As a baseball fan, I’m really trying to get into this year’s playoff’s. I would really like to tout the greatness of this season’s Final 4. I just can’t do it. I will always remember the 2006 Playoffs as the year without a great team. After the past 2 years, which culminated with the epic stories of the Red Sox and White Sox finally winning a world championship again, a letdown was apt to happen, but I had not expected it to go to this extreme.
Let’s start with the National League. Something needs to be done here, as the NL has been in free-fall for a few years now. Sure the Mets have an excellent offensive team, but it’s hard to fathom John Maine and Steve Traschel starting games in the LCS. The Cardinals have 3 former AL pitchers, Carpenter, Weaver, and Suppan fronting their rotation. Like many other former hurlers from the AL, these three have found success in the NL. It would be an interesting study to conduct on how pitchers fared over the past 5 years when they moved from one league to the next. I’ve got to think that this study would just expose even more how weak the National League has become.
No matter if they win or not, the Tigers will be the story of the 2006 season, with their revival taking place only 3 seasons after one of the worst clubs in basebll history were wearing the same uniforms. This team in no way matches the last Tiger world series team, though. The 1984 TIgers were great up the middle, with the greatest double play duo of all-time (Trammell and Whitaker), plus catcher Lance Parrish and center fielder Chet Lemon. Add to them Kirk Gibson and top-notch starting pitchers, Jack Morris and Dan Petry** and it’s amazing that the Tigers only won a single world title. Unlike Pudge Rodriguez and Magglio Ordonez, who are not at their peak powers, every player I listed from the 1984 Tigers was between the ages of 26-29. The 2006 team does have a couple great young pitchers in Verlander and Bonderman, but the only place where the current Tigers outshine the 1984 team is in the bullpen.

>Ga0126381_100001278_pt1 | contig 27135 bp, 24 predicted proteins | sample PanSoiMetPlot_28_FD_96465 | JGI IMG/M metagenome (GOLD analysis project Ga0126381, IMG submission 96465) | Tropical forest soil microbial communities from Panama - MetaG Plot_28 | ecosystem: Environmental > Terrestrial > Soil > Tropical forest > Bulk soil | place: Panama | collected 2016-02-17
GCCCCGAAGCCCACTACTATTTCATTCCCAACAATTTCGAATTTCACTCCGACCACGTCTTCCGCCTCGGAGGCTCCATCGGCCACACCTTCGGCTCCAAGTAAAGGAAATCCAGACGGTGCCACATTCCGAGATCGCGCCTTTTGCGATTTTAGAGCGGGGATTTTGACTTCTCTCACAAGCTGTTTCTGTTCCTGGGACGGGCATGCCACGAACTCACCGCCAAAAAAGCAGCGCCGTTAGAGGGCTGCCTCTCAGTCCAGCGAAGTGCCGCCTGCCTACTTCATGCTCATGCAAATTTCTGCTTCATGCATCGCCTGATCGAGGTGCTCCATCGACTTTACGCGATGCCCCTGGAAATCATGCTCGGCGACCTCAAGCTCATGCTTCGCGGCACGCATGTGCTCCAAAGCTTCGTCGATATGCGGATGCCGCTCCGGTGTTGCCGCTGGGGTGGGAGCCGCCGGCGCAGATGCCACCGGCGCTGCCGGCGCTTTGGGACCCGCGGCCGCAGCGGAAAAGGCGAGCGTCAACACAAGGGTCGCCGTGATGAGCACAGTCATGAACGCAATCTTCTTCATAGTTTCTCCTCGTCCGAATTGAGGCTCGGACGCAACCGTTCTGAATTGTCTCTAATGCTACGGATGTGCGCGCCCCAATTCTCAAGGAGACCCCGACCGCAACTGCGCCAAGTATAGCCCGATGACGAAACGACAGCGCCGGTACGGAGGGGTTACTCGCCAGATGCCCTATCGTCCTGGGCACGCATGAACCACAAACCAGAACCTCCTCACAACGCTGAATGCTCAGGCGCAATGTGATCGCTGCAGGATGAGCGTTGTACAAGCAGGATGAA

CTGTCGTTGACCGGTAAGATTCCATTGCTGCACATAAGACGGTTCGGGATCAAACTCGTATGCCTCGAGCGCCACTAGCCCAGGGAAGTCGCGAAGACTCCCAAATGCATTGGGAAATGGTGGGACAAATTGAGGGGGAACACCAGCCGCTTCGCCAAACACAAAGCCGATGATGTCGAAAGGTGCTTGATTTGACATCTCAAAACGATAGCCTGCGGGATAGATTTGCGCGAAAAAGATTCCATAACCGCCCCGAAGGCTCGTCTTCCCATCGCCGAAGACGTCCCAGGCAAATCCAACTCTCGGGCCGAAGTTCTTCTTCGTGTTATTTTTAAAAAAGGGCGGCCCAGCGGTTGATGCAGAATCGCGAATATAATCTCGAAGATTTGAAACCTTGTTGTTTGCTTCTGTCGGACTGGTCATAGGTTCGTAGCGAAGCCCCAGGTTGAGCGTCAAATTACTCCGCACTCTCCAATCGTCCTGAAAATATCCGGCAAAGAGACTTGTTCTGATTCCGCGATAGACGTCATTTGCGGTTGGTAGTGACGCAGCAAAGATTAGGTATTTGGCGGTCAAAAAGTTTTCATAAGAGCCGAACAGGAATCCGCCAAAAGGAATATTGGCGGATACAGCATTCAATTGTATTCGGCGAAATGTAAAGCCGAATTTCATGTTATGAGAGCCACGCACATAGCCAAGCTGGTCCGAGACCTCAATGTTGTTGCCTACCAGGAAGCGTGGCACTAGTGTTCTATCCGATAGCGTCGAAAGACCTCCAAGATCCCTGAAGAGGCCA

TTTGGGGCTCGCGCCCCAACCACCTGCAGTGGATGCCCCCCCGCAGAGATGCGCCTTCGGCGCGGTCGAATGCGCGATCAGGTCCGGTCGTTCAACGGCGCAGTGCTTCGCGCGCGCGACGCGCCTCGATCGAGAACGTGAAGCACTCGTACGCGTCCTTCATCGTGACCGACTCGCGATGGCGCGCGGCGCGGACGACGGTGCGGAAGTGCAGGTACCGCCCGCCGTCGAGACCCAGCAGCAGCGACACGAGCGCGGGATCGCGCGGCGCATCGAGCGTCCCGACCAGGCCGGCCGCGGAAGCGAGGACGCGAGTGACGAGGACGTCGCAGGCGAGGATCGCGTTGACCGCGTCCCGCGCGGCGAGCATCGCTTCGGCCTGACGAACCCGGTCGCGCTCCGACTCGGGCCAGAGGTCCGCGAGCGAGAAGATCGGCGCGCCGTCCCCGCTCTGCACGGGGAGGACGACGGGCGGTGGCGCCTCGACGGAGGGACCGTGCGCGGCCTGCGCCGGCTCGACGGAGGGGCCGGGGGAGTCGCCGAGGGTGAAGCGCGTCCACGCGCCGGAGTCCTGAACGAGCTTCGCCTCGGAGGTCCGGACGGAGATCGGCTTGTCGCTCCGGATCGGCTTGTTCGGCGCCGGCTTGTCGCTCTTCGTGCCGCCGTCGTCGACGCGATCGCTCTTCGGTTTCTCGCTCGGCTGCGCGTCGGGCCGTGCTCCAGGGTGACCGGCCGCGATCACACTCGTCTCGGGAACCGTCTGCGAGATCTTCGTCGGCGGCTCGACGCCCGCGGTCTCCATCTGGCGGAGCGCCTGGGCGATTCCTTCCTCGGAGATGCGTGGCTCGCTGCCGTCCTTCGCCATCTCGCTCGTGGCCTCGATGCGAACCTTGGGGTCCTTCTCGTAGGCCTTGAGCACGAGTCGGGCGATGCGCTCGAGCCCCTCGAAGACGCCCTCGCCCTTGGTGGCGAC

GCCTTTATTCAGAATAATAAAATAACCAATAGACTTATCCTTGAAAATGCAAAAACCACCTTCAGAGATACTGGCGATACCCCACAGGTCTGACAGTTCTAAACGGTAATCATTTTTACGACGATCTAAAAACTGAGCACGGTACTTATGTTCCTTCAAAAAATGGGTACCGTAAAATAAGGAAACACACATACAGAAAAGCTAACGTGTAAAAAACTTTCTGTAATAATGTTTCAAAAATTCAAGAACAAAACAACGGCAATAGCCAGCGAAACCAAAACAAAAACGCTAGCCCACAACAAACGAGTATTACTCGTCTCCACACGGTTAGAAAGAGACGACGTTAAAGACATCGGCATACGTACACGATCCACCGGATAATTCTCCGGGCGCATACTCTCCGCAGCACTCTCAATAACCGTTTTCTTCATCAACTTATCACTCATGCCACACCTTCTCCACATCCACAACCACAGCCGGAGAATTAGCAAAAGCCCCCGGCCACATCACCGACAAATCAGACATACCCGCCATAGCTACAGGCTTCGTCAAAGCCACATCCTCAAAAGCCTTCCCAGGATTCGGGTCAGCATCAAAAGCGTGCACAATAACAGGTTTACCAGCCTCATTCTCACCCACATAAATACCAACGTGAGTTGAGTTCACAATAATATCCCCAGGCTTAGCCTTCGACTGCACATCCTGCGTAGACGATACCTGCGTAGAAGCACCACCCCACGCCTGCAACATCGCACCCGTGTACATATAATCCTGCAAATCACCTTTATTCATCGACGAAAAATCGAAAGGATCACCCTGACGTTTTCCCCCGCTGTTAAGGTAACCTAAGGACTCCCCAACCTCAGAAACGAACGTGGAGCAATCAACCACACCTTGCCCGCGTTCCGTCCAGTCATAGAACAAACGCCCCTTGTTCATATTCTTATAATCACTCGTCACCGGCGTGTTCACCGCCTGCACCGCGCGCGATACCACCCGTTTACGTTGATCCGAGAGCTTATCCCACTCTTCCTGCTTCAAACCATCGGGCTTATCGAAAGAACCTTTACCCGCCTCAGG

(**In case you don’t think of Petry deserving to be on this list, keep in mind that he had 95 wins by the age of 26.)
The Tigers have been similar to the 2005 White Sox in winning 7 of 8 to get to the Series. I think it’s been a lot easier road, though, as the 2005 Red Sox and Angels were better clubs. I think this was the worst A’s team that qualified for the playoffs in the Billy Beane era. Yankees fans would probably echo that it was the worst team they have had since Joe Torre had taken over for Buck Showalter. Outside of Gane 4, we’ve had few moments of classic playoff intensity. A Tigers/Cardinals series is going to be big ratings loser not only because neither team is in a large-market, but also because they just don’t have much sizzle. FOX must be asking itself, where’s the “Cowboy Up” or “OzzieBall” for this year? I will watch the World Series as usual, but my mind has already wandered to next year.